If you've ever watched a football game, you've likely heard them announce that the telecast is copyrighted by the NFL. With this notice, the NFL is protecting itself against copyright infringement. You can find similar notices on recorded music, movies, television, and books.
But what exactly is copyright infringement?
What is Copyright Infringement?
To understand copyright infringement, first, we must define "infringe." An infringement is an action that limits or undermines someone or something. It is also the action of breaking the terms of an agreement or law.
Copyright infringement (also known as piracy) is the use of works used without permission by those who produced them. These can be cases where the work is reproduced, performed, distributed, made into a derivative work, or even displayed without the original creator's permission.
The words most associated with copyright infringement are "piracy" and "theft". The term "piracy" has been around since the 1700s and predates the idea of infringement. Courts and legislators don't quite see infringement as theft. The argument is that the owner of the copyrighted work isn't having anything physically taken from them, therefore it is not theft. Per the ruling in Dowling v. United States: "Interference with copyright does not easily equate with theft, conversion, or fraud. The Copyright Act even employs a separate term of art to define one who misappropriates a copyright."
Copyright infringements being seen as theft gained some traction in the 1980s when the slogan "piracy is theft" became a trend. It is a slogan that is still used today, however, it has not changed the minds of the courts or legislators.
Copyright Infringement in Modern Times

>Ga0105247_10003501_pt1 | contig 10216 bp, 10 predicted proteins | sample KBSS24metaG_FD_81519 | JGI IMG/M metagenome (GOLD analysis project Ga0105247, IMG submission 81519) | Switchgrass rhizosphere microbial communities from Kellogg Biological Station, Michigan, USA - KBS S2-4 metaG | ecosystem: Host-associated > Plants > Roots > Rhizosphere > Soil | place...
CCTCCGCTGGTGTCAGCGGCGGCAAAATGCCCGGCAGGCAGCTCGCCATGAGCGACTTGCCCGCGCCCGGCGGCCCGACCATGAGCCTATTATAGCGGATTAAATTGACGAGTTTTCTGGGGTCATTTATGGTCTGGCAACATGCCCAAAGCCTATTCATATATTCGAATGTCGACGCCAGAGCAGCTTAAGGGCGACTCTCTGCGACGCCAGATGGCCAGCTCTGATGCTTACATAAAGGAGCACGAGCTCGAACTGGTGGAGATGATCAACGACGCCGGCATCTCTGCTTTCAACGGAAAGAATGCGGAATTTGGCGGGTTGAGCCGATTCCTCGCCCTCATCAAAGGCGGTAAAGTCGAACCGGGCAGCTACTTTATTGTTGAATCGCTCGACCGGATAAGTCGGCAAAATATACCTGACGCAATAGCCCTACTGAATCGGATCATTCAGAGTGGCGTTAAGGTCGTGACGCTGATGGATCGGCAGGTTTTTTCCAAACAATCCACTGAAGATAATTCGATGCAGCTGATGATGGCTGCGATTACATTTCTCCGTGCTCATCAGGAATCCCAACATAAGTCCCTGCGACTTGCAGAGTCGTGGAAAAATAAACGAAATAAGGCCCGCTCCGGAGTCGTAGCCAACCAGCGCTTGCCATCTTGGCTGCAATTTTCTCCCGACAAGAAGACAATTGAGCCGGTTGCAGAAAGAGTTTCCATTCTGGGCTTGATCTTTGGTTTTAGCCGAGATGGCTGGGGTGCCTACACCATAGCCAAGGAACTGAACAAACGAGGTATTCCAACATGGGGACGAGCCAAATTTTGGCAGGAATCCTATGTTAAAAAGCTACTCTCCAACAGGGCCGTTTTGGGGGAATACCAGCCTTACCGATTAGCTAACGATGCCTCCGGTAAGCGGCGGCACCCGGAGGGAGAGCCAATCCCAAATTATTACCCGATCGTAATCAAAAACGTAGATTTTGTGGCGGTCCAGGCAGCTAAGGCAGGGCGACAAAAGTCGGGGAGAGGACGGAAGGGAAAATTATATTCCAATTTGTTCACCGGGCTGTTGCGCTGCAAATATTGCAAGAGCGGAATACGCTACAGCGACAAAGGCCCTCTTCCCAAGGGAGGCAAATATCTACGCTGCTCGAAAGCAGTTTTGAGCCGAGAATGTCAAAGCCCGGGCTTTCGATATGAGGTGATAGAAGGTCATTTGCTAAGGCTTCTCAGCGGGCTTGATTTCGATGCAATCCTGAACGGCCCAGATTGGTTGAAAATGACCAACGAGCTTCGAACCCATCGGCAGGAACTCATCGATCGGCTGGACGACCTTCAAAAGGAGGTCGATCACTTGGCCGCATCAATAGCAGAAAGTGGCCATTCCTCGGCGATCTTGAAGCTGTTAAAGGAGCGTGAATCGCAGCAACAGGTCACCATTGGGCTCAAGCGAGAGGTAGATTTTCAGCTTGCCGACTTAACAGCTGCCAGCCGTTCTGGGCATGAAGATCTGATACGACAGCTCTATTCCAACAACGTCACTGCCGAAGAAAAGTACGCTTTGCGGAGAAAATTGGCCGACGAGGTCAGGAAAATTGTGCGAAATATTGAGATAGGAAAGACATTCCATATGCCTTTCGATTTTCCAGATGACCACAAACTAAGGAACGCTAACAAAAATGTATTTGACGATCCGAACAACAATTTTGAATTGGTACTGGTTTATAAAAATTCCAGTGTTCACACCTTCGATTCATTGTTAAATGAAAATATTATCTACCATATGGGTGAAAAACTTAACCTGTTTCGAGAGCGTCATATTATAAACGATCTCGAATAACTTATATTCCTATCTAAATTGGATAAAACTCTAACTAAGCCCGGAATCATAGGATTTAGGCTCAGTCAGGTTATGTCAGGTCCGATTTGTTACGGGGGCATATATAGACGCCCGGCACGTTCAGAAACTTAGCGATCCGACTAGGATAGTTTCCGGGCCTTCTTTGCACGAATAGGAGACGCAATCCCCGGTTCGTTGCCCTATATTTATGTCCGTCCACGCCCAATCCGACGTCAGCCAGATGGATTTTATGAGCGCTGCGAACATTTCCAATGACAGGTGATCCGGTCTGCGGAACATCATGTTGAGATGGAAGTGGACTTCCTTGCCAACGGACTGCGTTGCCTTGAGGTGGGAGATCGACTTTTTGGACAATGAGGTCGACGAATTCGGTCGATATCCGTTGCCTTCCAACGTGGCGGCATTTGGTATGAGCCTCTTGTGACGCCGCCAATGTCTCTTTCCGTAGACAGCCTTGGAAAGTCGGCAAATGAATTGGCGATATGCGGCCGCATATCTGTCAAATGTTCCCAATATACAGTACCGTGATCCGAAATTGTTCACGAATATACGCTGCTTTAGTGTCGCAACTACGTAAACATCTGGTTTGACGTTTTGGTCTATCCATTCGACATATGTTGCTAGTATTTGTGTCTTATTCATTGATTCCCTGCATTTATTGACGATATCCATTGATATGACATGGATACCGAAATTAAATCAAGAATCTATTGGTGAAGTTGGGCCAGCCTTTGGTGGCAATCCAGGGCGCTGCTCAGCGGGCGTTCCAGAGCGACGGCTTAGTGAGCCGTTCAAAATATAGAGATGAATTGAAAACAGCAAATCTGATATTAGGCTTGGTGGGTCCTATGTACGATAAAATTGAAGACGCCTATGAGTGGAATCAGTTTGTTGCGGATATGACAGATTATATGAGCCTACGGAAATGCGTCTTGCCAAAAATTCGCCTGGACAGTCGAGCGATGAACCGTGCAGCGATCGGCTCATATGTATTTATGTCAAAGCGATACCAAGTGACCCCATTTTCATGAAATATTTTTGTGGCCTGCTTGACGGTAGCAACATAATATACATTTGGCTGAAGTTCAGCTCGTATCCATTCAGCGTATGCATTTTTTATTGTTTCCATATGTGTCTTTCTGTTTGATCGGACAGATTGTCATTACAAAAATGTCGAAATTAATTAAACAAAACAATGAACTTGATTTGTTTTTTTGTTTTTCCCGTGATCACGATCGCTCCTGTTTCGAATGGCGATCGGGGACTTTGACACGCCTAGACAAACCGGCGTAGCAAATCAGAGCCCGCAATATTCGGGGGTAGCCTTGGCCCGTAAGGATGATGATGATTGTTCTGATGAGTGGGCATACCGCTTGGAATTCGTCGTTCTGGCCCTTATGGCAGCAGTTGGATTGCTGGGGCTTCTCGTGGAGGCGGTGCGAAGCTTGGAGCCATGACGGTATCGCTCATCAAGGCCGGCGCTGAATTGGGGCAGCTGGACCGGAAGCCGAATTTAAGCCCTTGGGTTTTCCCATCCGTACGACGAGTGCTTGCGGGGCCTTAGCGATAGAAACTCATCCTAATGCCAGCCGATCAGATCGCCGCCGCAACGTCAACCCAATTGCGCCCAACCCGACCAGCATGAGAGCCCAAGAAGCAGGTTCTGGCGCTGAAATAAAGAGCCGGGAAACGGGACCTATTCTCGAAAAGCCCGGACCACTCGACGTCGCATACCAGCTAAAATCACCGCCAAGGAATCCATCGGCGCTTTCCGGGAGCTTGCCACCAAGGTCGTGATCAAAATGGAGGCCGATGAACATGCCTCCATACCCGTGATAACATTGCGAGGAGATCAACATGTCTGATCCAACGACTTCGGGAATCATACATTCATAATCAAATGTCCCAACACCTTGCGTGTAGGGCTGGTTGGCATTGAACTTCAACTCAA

You might be thinking that with the success of things like YouTube, Twitter, Instagram, Facebook, and other social media outlets, copyright infringement is likely everywhere. It is — so much so that copyright holders have changed how and who they target when it comes to copyright infringement.
Advancements in technology have seen copyright infringement get to the point where it is so widespread that you couldn't possibly catch everyone who violated copyright laws. So, instead of going after individuals, publishers are trying to make copyright laws more wide-ranging to punish service providers and software developers who use infringed material, or people who are indirectly committing copyright infringement (such as Facebook, YouTube. etc.).
What Are the Consequences of Copyright Infringement?
Copyright infringement is generally settled one of three ways:
- Direct negotiation. This could or could not include monetary compensation.
- Takedown notice. A platform or user will receive an official notice from the DCMA (Defense Contract Management Agency) to remove the copyrighted material.
- Civil court. A person can be sued for violating copyright law.
If you're found guilty of violating copyright law, you'll be subject to pay a fine of anywhere between $750 and $30,000 for each case that you're found guilty of. You are also responsible for all court and attorney fees.
A more severe form of copyright infringement, called "willful infringement," could lead to criminal charges. If found guilty of willful infringement, you could be charged with up to five years in prison and with paying a fine of up to $250,000 per offense committed.
Law regarding willful infringement changed in 2016 as a result of the Supreme Court case Halo Electronics, Inc. v. Pulse Electronics, Inc. Before that case, patent holders had to have "clear and convincing evidence" as proof that their work was stolen. The 2016 ruling abandoned the idea of "objective recklessness" in favor of "willful intent." Holding a patent gives you the benefit of 20 years of protection against copyright infringement, and the 2016 ruling makes it that much easier to prove when someone has stolen your idea or product.
To learn more about infringement meaning and how to avoid infringement issues, get in touch with the Krogh & Decker, LLP team today.